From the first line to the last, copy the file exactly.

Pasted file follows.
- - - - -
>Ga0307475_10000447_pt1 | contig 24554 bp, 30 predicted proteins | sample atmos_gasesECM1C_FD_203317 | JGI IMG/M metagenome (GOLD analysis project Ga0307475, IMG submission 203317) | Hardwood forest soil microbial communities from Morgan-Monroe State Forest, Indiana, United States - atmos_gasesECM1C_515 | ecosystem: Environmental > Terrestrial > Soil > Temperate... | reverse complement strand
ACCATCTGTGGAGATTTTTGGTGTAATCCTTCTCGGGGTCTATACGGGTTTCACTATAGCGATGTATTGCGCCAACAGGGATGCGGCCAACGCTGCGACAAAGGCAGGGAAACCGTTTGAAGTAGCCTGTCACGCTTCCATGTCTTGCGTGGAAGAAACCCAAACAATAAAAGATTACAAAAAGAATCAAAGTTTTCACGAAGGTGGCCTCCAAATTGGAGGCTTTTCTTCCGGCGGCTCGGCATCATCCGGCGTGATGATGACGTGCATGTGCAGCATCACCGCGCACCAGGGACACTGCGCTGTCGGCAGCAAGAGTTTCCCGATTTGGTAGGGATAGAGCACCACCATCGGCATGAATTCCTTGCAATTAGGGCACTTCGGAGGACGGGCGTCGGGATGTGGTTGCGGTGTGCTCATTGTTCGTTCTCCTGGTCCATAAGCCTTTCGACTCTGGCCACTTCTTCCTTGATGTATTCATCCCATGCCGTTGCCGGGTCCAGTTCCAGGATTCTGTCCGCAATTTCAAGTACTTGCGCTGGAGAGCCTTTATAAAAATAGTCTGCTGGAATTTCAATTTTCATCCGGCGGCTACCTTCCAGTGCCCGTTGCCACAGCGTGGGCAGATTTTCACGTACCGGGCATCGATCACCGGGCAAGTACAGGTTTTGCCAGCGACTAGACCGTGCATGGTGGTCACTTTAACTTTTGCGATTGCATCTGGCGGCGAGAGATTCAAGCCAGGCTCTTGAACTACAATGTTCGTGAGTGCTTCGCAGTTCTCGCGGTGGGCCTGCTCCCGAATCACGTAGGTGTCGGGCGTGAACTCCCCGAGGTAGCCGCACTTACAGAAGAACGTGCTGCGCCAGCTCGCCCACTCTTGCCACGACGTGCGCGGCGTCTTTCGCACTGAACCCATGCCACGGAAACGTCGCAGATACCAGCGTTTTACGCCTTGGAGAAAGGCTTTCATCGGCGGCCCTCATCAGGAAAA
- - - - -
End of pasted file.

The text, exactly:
>Ga0307475_10000447_pt1 | contig 24554 bp, 30 predicted proteins | sample atmos_gasesECM1C_FD_203317 | JGI IMG/M metagenome (GOLD analysis project Ga0307475, IMG submission 203317) | Hardwood forest soil microbial communities from Morgan-Monroe State Forest, Indiana, United States - atmos_gasesECM1C_515 | ecosystem: Environmental > Terrestrial > Soil > Temperate... | reverse complement strand
ACCATCTGTGGAGATTTTTGGTGTAATCCTTCTCGGGGTCTATACGGGTTTCACTATAGCGATGTATTGCGCCAACAGGGATGCGGCCAACGCTGCGACAAAGGCAGGGAAACCGTTTGAAGTAGCCTGTCACGCTTCCATGTCTTGCGTGGAAGAAACCCAAACAATAAAAGATTACAAAAAGAATCAAAGTTTTCACGAAGGTGGCCTCCAAATTGGAGGCTTTTCTTCCGGCGGCTCGGCATCATCCGGCGTGATGATGACGTGCATGTGCAGCATCACCGCGCACCAGGGACACTGCGCTGTCGGCAGCAAGAGTTTCCCGATTTGGTAGGGATAGAGCACCACCATCGGCATGAATTCCTTGCAATTAGGGCACTTCGGAGGACGGGCGTCGGGATGTGGTTGCGGTGTGCTCATTGTTCGTTCTCCTGGTCCATAAGCCTTTCGACTCTGGCCACTTCTTCCTTGATGTATTCATCCCATGCCGTTGCCGGGTCCAGTTCCAGGATTCTGTCCGCAATTTCAAGTACTTGCGCTGGAGAGCCTTTATAAAAATAGTCTGCTGGAATTTCAATTTTCATCCGGCGGCTACCTTCCAGTGCCCGTTGCCACAGCGTGGGCAGATTTTCACGTACCGGGCATCGATCACCGGGCAAGTACAGGTTTTGCCAGCGACTAGACCGTGCATGGTGGTCACTTTAACTTTTGCGATTGCATCTGGCGGCGAGAGATTCAAGCCAGGCTCTTGAACTACAATGTTCGTGAGTGCTTCGCAGTTCTCGCGGTGGGCCTGCTCCCGAATCACGTAGGTGTCGGGCGTGAACTCCCCGAGGTAGCCGCACTTACAGAAGAACGTGCTGCGCCAGCTCGCCCACTCTTGCCACGACGTGCGCGGCGTCTTTCGCACTGAACCCATGCCACGGAAACGTCGCAGATACCAGCGTTTTACGCCTTGGAGAAAGGCTTTCATCGGCGGCCCTCATCAGGAAAA